In some ways many of us make too big a deal about coworking. One could argue, as some do, that it is just a (different) place to work. Like just desks and chairs, punctuated by locally roasted coffee and craft beer. And, frankly, there is something to this point of view.
The question, though, is in what type of context does the physical work environment sit? That is, what else is going on in the organization? Is there fixity and hierarchy, or is there fluidity and democracy? Big questions, for sure, but in order for (corporate) coworking to ever be more than just a new and cool and cheaper place to work (embraced in order to shrink real estate costs), the company itself needs to be open to more than just ‘new ways of working.’
In his 2015 book, The Open Organization: Igniting Passion and Performance, Red Hat CEO Jim Whitehurst has quietly provided us one of the most important management books of the past 20 years. Extending the business philosophy of ‘open source,’ from which Red Hat finds its history and purpose, the book suggests that when a company’s default operating system, with respect to how people communicate, disagree, experiment, fail, learn, and innovate, is “open,” good things happen.
According to the Open Organization Field Guide, there are five principles behind open organizations:
…and you can see the like-mindedness…)
In the field guide, the authors point out that common outcomes in firms that embrace the Open Organization framework are:
I’m not sure there is a company in the world that would say ‘no’ to these sorts of outcomes. Research from the past three decades underscores the basic fact that companies with an ‘open cultural operating system’ are reliably more innovative and industry-leading than their ‘closed’ counterparts. Part of this is having some version of 20% time (the way Google used to do it), which many companies have instituted in bits and pieces, and part of this, quite simply, is making senior leadership accessible and allowing junior staff to weigh in on important decisions. Giving employees a real sense of ownership in the actual outcomes of projects is sometimes a non-starter in more traditional firms.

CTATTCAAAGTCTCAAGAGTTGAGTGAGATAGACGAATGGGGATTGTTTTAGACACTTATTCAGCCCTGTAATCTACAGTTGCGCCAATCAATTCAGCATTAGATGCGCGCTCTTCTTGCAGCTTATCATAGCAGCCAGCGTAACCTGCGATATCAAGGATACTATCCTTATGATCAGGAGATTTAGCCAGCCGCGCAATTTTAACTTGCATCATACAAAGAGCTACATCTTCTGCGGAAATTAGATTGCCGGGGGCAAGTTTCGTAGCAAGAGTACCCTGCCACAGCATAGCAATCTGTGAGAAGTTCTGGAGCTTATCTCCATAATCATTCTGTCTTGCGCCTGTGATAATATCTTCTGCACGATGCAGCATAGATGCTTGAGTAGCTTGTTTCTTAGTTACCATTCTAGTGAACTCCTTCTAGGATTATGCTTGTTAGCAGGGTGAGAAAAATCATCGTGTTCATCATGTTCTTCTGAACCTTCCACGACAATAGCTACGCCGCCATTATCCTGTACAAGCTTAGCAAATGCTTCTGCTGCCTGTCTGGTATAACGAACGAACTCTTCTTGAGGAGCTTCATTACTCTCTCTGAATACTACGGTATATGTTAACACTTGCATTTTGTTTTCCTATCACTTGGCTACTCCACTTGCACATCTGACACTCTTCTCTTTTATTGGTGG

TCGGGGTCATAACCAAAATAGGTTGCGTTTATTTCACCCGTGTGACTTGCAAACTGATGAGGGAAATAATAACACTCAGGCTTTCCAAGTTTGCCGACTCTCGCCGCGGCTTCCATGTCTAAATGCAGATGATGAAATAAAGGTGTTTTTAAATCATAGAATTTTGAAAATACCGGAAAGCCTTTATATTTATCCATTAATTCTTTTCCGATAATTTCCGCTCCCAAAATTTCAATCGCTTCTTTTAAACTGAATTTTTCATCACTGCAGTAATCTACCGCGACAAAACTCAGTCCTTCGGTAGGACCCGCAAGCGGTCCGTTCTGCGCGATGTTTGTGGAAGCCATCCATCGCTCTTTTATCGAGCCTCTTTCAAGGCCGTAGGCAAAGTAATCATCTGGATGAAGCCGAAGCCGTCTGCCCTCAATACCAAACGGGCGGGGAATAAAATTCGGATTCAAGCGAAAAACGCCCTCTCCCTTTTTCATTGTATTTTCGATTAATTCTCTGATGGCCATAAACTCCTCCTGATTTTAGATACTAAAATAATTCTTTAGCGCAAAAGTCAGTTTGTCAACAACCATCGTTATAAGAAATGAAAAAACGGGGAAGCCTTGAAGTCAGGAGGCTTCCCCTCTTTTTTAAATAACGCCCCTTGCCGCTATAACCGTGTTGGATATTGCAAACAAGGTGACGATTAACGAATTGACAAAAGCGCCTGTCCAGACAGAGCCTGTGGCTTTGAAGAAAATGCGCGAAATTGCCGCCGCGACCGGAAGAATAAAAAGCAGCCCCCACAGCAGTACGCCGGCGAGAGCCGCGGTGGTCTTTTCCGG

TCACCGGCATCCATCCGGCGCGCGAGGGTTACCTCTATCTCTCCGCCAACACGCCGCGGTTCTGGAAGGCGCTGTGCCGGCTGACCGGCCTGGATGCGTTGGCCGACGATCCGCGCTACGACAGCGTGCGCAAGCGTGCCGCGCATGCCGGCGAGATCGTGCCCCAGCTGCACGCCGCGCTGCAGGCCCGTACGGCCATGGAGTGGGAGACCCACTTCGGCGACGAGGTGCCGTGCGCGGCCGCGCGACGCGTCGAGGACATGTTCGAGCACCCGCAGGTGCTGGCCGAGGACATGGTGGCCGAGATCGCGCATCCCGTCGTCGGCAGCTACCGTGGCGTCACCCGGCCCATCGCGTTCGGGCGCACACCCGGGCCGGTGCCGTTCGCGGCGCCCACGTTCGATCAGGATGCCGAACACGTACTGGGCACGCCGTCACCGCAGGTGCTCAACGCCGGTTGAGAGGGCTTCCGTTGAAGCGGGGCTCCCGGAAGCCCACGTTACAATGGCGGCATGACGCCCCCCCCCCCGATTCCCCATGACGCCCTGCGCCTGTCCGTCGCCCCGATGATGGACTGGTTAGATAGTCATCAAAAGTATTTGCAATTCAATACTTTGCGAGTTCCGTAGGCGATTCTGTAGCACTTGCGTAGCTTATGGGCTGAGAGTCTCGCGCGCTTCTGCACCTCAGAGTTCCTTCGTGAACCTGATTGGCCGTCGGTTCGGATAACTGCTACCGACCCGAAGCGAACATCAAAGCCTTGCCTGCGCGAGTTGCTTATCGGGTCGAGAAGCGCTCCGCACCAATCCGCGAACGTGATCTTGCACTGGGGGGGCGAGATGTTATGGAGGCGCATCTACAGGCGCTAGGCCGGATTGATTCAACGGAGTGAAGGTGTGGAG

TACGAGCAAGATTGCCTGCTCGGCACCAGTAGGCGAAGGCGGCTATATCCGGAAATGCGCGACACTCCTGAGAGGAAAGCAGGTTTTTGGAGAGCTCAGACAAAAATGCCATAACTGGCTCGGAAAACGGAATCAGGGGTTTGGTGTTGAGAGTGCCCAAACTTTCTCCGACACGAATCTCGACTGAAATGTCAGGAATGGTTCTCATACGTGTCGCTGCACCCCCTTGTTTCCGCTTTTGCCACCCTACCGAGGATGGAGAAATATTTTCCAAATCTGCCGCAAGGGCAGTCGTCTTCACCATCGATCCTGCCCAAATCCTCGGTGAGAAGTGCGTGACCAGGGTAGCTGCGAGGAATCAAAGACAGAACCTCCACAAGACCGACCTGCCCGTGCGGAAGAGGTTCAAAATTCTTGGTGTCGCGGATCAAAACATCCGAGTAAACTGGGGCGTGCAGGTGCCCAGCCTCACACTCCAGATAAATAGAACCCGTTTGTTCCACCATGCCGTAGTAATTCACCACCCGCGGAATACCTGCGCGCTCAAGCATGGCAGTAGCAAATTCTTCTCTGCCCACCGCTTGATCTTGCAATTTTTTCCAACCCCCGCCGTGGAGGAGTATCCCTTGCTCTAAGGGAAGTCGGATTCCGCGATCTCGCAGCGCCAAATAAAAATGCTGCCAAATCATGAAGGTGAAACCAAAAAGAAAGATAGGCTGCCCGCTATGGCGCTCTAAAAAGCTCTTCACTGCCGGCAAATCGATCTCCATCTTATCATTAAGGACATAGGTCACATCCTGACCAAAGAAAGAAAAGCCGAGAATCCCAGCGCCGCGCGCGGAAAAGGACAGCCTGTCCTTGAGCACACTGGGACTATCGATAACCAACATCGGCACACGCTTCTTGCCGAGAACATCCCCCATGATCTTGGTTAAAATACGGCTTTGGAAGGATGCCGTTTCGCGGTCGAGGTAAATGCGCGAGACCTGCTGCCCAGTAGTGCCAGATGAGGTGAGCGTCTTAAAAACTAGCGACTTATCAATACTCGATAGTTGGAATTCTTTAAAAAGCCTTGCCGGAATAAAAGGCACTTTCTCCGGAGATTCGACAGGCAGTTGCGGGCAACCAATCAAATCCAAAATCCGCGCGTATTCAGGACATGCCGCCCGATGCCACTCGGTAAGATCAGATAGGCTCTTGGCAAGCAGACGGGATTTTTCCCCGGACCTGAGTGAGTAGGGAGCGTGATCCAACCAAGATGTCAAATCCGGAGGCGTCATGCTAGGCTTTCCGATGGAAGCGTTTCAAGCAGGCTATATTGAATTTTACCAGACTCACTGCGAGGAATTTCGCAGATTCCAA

Some firms that get it right:
Another part of the ‘open operating system’ of these firms is the choice and autonomy they give employees with respect to where, when, and how they work. Not only are they encouraged to generate new ideas for product development or process improvement, they are empowered to do their work in rather fluid ways. The coworking-like approach to working is just one part of a larger commitment to openness. This needs to either start with or be strongly supported by senior leadership. Even the most visionary HR or CRE leader will be forever stuck in a support role unless the company views workspace in the context of its broader approach to innovation, agility, and cultural evolution.
Looking back, I should have made these connections years ago. When we ran Austin’s first coworking space- Conjunctured– we had people from both Red Hat and Automattic (as well as Lyft and Airbnb) working in the space. One of Red Hat’s design teams, whose HQ is in North Carolina, worked daily at Conjunctured. In this simple and subtle example, coworking and the open organization came together quite naturally.
This article was originally posted on LinkedIn by OpenWork Agency Partner, Drew Jones, PhD.